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Four Berries Jam 0

Posted on June 06, 2013 by Sahar

Summer is my favorite time of the year for fruit.  Plums, peaches, cherries, nectarines, and, my favorite, berries.  All of them.

Berries are one fruit that are now available all year ’round.  However, I tend to eat them only seasonally.  The fruit sold in the winter not only has little taste but is generally shipped from South America; a very heavy carbon footprint.

Of course, one age-old way to hold on to that summer flavor is to make preserves.  So, that’s what I did.

 

Now, on to the recipe

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A couple of notes:

1.  You can use any combination of berries you like in this recipe.  Just make sure you have 9 cups total.  I used the four most commonly seen in the grocery, but if you find/have gooseberries, boysenberries, etc., you can use those as well.

2.  Always buy extra.  This is to take into account bad berries, trimming, and any that you eat along the way.

3.  Check the date on the pectin.  You want to be sure it’s good.  If it’s out of date, buy new.

4.  To get a full explanation of the hows and whys of canning, please read my post from August 10, 2012, “Classic Strawberry Jam”.

The ingredients

The ingredients

Strawberries, Blueberries, Blackberries, Raspberries.

Strawberries, Blueberries, Blackberries, Raspberries.

 

9 cups total fresh berries, trimmed, picked through, and washed  (For this recipe I used 3 c. strawberries, 2 c. blackberries, 2 c. blueberries, 2 c. raspberries)

6 tbsp. powdered pectin

1/4 c. lemon juice

6 c. sugar

 

1.  Wash the jars, lids, and rims in hot soapy water.  Place the jars in a large stockpot of boiling water to sterilize them.  Leave them in the boiling water, topping it off as needed (you need at least 1″ water above the tops of the jars).  Place the lids into a small saucepan.  Bring the water just to a boil, then turn the heat down to low and let the water simmer.  The rims don’t need to be sterilized.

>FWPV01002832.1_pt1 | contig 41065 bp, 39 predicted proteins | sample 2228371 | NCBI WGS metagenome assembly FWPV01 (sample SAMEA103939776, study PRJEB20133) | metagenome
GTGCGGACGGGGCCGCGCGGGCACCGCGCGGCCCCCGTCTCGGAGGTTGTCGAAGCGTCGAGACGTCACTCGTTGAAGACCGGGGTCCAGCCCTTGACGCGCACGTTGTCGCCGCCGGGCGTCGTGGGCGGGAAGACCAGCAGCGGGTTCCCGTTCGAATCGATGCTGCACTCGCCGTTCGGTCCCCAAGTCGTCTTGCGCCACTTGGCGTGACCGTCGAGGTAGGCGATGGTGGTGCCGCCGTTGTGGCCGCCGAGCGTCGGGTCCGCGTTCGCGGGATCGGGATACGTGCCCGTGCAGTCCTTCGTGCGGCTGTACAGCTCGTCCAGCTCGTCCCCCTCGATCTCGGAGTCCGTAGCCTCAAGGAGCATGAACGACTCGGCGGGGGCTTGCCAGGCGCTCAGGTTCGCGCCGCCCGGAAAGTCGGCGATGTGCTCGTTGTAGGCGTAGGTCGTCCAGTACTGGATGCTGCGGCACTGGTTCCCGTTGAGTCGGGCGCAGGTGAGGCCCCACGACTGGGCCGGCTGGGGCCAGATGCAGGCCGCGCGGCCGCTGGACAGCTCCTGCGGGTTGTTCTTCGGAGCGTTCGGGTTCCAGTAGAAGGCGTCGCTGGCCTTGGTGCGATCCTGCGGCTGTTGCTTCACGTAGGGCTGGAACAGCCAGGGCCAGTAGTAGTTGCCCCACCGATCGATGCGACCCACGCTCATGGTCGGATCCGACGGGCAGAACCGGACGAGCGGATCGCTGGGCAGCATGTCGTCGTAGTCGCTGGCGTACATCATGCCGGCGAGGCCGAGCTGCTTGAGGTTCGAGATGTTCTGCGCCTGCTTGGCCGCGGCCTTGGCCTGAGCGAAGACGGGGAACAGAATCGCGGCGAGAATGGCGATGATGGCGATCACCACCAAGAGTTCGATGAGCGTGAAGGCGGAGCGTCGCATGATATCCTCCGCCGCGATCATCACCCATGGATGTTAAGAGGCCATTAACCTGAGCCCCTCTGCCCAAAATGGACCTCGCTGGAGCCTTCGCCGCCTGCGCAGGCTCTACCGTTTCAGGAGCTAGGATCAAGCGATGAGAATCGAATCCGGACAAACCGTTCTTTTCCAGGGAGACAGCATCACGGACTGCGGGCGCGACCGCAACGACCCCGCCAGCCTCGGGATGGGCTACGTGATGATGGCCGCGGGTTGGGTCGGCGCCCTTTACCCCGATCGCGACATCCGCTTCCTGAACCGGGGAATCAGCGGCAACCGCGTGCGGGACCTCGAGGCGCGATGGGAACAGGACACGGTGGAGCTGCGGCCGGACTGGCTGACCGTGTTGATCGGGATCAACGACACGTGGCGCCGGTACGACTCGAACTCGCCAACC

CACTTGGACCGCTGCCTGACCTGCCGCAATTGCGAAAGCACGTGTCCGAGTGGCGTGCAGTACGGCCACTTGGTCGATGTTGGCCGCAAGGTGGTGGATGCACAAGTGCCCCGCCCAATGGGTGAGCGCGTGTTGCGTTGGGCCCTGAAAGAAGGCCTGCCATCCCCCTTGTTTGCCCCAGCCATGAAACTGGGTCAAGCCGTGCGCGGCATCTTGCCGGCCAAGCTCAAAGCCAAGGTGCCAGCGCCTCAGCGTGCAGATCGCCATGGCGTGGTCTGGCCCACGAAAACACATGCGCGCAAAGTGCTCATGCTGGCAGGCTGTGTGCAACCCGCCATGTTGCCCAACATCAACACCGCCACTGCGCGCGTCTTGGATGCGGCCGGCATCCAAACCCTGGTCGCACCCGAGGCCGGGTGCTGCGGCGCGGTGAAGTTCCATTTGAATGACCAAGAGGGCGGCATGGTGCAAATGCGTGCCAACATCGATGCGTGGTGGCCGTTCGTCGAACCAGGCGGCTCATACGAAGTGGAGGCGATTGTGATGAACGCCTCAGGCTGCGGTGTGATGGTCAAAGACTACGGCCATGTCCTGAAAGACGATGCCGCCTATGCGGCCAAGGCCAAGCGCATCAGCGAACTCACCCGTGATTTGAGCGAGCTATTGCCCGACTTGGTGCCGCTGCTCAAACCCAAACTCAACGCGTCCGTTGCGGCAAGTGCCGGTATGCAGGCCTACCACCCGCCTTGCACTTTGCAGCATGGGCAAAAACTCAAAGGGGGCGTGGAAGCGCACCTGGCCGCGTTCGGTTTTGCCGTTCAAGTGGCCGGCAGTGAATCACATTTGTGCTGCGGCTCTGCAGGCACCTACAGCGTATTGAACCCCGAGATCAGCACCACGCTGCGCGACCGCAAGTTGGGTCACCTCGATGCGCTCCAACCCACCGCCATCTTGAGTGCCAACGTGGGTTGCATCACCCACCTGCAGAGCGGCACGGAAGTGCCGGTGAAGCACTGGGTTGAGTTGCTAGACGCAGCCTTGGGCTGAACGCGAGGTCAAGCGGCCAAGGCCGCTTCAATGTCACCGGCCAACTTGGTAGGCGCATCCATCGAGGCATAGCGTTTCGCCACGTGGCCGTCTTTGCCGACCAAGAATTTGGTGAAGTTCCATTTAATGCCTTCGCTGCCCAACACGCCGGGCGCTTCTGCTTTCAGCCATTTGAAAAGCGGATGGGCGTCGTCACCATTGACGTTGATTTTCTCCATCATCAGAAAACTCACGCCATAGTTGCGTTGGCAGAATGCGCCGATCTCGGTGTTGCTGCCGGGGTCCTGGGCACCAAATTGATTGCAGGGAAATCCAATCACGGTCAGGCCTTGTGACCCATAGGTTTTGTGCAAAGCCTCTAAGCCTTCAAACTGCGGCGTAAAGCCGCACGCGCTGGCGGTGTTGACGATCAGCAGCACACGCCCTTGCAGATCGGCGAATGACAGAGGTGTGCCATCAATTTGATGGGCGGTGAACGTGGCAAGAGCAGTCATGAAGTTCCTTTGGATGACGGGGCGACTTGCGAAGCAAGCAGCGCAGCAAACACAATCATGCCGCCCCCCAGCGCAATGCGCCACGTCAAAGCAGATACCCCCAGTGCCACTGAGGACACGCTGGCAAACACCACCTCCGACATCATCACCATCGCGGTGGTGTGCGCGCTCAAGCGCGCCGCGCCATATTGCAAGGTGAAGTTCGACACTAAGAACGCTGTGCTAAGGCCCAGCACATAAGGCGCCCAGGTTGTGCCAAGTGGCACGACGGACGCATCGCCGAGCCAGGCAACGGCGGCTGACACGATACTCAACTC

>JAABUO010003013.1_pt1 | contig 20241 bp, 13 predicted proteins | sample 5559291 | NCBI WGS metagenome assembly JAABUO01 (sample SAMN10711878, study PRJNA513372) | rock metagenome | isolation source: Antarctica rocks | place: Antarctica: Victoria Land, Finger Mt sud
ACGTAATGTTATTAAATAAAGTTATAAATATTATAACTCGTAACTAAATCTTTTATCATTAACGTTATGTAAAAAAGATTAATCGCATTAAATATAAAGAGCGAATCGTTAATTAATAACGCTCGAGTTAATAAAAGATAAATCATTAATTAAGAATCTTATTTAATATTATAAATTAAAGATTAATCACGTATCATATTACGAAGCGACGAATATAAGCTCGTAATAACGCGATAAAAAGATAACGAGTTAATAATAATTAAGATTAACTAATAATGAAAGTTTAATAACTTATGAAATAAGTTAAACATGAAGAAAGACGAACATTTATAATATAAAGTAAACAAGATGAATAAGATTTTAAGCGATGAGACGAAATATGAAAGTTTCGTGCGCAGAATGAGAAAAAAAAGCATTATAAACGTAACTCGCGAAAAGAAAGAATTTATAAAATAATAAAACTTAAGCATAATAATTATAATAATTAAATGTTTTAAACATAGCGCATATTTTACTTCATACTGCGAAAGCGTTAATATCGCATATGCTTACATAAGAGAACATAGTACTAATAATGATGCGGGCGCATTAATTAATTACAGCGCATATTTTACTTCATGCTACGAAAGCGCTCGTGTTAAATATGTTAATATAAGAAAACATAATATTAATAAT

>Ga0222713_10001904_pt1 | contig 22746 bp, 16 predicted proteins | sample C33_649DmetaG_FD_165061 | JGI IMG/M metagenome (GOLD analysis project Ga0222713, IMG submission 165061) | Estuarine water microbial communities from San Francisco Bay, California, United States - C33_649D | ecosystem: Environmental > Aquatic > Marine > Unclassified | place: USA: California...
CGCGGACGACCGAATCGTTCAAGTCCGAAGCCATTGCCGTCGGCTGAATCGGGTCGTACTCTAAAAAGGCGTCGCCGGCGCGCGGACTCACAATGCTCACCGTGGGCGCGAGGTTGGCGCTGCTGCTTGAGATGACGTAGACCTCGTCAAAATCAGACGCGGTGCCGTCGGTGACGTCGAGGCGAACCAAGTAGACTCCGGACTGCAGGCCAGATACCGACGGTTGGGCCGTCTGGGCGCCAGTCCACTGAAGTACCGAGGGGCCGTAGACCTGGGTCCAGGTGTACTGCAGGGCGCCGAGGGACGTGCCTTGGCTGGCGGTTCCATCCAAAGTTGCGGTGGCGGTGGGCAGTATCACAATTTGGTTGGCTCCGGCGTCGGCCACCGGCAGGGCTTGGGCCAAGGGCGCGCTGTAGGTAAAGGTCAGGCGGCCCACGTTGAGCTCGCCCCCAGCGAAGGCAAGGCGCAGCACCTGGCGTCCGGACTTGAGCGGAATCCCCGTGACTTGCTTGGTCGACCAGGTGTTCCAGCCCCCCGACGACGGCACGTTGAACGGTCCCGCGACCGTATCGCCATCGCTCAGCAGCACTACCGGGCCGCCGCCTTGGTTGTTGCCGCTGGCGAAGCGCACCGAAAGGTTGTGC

2.  In a large saucepan, take the berries, 1/4 at a time and crush them with a potato masher.  It’s OK if there are some large pieces.  You don’t need to mash the berries smooth.

Crushing the berries.

Crushing the berries.

3.  Add the lemon juice and the pectin.  Stir until the pectin has dissolved.

Adding the pactin and lemon.

Adding the pectin and lemon.

 

The crshed berries, pectin, and lemon mixed together.  And, we're ready to go.

The crushed berries, pectin, and lemon mixed together. And, we’re ready to go.

4.  Place the saucepan over medium heat and, stirring frequently, bring the mixture to a rolling boil.  (You want it to come back to a boil immediately after stirring.)

A rolling boil.

A rolling boil.

5.  Add the sugar and stir until it’s dissolved.

Adding the sugar.

Adding the sugar.

The sugar dissolved and the jam beginning to take shape.

The sugar dissolved and the jam beginning to take shape.

Continue stirring frequently until the mixture again comes to a rolling boil.  Boil for 1 minute.

Another rolling boil.

Another rolling boil.

6.  Remove the saucepan from the heat. Carefully skim the foam from the top of the jam.

Skimming the foam from the jam.

Skimming the foam from the jam.

7.  Take the jars from the boiling water and drain.  Carefully ladle the jam into the jars, leaving 1/4″ of head space in the jar (use a jar gauge to make sure you’re at the right level).

Ladleing the jam into the jars. Use a wide-mouth funnel.

Ladling the jam into the jars. Use a wide-mouth funnel. It certainly reduces mess.

Measuring the headspace in the jar.

Measuring the head space in the jar.

Clean the jar rims with a damp towel.

Cleaning the jar rims. If the rims have any food on them, the jars won't seal properly.

Cleaning the jar rims. If the rims have any food on them, the jars won’t seal properly.

8.  Place the lids and rims (tighten them only finger tight) on the jars and place them back into the hot water.  Bring the water up to the boil and process the jars for 10 minutes.